Just the other day, Rex Ramsier, the Vice Provost of the University of Akron, told NPR that if his institution staffed courses with only full-time faculty, tuition would have to rise 30 to 40 percent. “The public’s not going to accept that.” Yep, if your tuition goes up, you know whom to blame: not an administration that insists on having a highly-paid Vice Provost in charge of denigrating instructors, but that damn adjunct who just wouldn’t shut up about a living wage.

What I don’t understand is why the public accepts college tuition skyrocketing at nearly four times the rate of inflation while the percentage of non-“transient” instructional staff plummets. But what I do understand is the rush to vilify low-wage workers and the home-insecure, academic or otherwise, as classes dangereuses who have brought all of their misfortunes upon themselves, and need to be kept out of a “good” neighborhood at all costs. I can only hope Chet Haze keeps up with the goings-on in his old neighborhood. Maybe he could rap about it.

Rebecca Schuman is an education columnist for Slate.

TODAY IN SLATE

Politics

The Democrats’ War at Home

How can the president’s party defend itself from the president’s foreign policy blunders?

Congress’ Public Shaming of the Secret Service Was Political Grandstanding at Its Best

Michigan’s Tradition of Football “Toughness” Needs to Go—Starting With Coach Hoke

A Plentiful, Renewable Resource That America Keeps Overlooking

Animal manure.

Windows 8 Was So Bad That Microsoft Will Skip Straight to Windows 10

Politics

Cringing. Ducking. Mumbling.

How GOP candidates react whenever someone brings up reproductive rights or gay marriage.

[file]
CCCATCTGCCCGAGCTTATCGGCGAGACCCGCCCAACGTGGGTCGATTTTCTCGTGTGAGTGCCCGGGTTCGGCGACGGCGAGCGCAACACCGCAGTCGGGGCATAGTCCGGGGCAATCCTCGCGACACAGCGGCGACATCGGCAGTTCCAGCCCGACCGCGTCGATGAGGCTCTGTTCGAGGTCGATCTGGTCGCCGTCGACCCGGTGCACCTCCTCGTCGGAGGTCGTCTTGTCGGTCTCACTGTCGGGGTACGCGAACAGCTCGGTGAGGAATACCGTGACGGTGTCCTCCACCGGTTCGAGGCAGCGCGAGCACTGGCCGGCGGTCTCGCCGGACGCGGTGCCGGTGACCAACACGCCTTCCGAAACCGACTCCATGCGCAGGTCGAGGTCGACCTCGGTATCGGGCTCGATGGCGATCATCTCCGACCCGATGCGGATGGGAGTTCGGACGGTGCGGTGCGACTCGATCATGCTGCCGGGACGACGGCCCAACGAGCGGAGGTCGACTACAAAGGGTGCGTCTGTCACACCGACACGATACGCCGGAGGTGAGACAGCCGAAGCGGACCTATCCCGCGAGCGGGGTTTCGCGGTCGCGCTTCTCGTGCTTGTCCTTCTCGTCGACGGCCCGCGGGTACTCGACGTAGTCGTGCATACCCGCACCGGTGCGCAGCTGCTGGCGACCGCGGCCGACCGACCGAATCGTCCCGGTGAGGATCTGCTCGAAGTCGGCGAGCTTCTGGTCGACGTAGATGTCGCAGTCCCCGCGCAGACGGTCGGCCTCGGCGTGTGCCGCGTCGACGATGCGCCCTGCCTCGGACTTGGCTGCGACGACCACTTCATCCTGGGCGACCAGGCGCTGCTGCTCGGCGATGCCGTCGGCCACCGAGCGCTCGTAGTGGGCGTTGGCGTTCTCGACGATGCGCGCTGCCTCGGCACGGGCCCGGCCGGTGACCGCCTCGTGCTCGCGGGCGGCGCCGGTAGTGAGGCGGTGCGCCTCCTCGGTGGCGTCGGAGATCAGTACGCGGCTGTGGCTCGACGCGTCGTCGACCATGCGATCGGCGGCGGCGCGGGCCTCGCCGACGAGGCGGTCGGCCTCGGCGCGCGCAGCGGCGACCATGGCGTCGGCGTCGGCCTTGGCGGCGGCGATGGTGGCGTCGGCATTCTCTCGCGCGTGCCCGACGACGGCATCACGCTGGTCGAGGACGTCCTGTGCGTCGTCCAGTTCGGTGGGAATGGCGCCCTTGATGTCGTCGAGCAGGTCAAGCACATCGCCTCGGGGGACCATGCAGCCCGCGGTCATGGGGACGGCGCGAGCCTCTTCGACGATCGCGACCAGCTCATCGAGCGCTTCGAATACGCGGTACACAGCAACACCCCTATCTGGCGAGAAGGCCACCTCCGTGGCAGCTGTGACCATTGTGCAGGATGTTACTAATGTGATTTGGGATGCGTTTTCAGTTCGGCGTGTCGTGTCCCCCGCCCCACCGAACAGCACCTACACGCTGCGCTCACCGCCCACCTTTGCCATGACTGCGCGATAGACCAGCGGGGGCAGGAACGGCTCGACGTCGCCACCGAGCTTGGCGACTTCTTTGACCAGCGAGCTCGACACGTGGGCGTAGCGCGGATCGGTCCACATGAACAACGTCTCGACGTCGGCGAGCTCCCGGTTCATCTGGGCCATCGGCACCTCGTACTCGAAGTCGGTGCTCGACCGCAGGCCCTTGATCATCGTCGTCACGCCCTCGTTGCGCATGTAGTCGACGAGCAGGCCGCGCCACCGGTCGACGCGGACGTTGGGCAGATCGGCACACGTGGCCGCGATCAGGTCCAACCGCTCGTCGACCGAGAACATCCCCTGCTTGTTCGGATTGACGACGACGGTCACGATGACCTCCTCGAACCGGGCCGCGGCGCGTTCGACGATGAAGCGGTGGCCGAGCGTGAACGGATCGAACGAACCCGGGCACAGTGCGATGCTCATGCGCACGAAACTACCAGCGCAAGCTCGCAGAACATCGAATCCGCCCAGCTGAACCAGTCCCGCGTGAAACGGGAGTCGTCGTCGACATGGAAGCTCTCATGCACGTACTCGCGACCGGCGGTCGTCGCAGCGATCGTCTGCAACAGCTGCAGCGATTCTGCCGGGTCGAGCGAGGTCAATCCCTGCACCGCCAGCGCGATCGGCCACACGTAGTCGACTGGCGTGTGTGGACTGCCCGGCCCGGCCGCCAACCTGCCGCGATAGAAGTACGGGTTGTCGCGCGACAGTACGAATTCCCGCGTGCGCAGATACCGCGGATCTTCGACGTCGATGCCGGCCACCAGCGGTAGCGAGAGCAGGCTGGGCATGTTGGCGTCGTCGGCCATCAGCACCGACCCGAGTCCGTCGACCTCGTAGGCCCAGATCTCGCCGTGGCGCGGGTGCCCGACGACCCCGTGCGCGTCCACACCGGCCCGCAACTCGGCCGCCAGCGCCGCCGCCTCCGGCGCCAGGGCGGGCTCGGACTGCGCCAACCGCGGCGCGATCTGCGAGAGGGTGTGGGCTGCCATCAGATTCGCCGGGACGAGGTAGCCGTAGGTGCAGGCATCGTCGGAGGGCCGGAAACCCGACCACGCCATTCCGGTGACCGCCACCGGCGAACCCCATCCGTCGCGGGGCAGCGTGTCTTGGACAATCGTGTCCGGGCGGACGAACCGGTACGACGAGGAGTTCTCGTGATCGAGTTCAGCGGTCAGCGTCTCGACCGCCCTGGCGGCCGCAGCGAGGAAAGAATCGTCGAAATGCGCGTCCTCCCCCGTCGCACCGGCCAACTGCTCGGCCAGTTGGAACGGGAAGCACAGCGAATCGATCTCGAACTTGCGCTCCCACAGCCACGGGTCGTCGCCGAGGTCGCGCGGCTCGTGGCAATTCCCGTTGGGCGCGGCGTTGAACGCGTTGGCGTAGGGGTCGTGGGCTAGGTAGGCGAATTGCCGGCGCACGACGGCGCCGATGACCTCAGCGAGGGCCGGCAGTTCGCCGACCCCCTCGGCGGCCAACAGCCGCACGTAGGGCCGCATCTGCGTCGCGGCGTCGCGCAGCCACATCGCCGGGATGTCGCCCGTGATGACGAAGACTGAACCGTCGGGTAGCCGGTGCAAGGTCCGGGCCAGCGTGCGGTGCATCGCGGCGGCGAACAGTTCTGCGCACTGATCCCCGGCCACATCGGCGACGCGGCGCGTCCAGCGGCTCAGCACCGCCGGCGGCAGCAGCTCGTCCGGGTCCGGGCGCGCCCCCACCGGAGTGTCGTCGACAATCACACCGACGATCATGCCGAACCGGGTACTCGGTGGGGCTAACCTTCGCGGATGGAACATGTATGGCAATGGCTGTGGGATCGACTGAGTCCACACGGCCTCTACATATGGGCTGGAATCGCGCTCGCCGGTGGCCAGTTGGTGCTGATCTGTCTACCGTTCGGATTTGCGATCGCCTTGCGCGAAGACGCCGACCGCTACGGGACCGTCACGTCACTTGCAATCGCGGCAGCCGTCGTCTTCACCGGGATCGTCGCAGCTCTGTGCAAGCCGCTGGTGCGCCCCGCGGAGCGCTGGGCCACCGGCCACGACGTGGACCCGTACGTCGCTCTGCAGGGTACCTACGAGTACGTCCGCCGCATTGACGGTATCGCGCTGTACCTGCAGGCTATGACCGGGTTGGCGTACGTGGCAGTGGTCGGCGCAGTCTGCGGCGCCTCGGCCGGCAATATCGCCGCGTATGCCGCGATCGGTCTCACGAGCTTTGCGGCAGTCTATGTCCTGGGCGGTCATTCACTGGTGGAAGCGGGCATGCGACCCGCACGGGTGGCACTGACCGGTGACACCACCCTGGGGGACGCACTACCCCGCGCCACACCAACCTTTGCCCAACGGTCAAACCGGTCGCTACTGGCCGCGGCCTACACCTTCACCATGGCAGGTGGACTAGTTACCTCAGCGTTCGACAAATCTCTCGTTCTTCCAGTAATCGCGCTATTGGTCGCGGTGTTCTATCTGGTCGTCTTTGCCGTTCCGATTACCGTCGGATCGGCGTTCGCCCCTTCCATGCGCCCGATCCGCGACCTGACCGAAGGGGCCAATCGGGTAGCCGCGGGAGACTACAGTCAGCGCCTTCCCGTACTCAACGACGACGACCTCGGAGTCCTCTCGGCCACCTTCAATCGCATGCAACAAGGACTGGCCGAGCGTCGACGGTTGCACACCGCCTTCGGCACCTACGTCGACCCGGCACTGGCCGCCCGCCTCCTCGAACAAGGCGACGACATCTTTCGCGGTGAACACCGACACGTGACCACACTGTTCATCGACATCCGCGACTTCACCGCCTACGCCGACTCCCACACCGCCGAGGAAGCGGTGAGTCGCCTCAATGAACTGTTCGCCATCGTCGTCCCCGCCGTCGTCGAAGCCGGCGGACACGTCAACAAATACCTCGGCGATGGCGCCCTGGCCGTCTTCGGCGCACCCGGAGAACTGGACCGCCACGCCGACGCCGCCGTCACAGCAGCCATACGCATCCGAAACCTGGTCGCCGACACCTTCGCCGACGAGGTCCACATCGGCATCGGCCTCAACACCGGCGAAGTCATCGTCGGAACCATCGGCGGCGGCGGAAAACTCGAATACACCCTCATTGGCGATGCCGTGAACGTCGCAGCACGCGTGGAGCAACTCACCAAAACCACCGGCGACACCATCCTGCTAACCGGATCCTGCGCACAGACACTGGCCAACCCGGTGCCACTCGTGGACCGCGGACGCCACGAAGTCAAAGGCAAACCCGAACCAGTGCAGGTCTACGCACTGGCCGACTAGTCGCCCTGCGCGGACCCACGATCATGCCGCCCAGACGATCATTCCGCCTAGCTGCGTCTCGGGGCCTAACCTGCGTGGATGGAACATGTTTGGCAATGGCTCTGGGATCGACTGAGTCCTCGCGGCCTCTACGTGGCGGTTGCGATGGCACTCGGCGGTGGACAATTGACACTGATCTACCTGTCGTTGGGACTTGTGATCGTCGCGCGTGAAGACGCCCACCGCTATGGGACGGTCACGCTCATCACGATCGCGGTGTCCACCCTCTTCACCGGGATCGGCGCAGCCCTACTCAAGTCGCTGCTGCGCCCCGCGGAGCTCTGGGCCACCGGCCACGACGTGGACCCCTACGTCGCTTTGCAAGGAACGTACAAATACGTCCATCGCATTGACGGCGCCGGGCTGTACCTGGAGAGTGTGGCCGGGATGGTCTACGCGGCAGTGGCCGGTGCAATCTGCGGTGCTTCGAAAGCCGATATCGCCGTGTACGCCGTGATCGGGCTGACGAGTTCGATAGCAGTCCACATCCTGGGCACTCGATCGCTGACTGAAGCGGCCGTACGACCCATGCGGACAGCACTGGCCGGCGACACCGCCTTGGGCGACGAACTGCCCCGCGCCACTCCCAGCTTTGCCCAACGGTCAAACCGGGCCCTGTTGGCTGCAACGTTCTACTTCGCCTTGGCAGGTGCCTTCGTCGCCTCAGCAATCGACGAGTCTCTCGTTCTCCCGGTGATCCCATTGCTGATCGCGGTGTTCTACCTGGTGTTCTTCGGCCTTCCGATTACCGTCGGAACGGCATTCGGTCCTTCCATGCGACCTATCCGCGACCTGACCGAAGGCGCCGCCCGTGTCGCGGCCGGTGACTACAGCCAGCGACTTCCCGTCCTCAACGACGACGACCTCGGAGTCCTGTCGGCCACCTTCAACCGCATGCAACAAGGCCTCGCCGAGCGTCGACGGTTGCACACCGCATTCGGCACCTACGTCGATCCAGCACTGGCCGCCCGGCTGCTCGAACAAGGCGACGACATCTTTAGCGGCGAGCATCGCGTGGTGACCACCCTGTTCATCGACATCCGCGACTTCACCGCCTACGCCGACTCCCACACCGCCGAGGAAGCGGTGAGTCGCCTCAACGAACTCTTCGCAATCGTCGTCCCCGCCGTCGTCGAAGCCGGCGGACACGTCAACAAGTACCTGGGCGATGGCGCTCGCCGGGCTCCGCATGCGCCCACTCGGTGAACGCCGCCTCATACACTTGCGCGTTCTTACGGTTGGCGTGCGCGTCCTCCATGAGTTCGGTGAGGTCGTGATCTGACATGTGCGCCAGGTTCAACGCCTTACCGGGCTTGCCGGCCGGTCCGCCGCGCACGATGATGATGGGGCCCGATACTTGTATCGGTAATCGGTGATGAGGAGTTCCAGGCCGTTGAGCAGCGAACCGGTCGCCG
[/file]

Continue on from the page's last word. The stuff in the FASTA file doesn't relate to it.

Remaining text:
Building a Better Workplace

You Deserve a Pre-cation

The smartest job perk you’ve never heard of.

Hasbro Is Cracking Down on Scrabble Players Who Turn Its Official Word List Into Popular Apps

The Ludicrous Claims You’ll Hear at This Company’s “Egg Freezing Parties”

  News & Politics
Politics
Sept. 30 2014 9:33 PM Political Theater With a Purpose Darrell Issa’s public shaming of the head of the Secret Service was congressional grandstanding at its best.
  Business
Buy a Small Business
Oct. 1 2014 11:43 AM “I Didn’t Want to Build the Next Twitter for Cats” Search funds are the quiet, dependable, risk-averse sibling to the startup. 
  Life
The Vault
Oct. 1 2014 10:49 AM James Meredith, Determined to Enroll at Ole Miss, Declares His Purpose in a 1961 Letter
  Double X
The XX Factor
Sept. 30 2014 12:34 PM Parents, Get Your Teenage Daughters the IUD
  Slate Plus
Behind the Scenes
Oct. 1 2014 10:54 AM “I Need a Pair of Pants That Won’t Bore Me to Death” Troy Patterson talks about looking sharp, flat-top fades, and being Slate’s Gentleman Scholar.
  Arts
Brow Beat
Oct. 1 2014 10:44 AM Everyone’s Favorite Bob’s Burgers Character Gets a Remix You Can Dance to
  Technology
Future Tense
Oct. 1 2014 11:41 AM Study: Narcissists Watch More Porn Online
  Health & Science
Bad Astronomy
Oct. 1 2014 7:30 AM Say Hello to Our Quasi-Moon, 2014 OL339
  Sports
Sports Nut
Sept. 30 2014 5:54 PM Goodbye, Tough Guy It’s time for Michigan to fire its toughness-obsessed coach, Brady Hoke.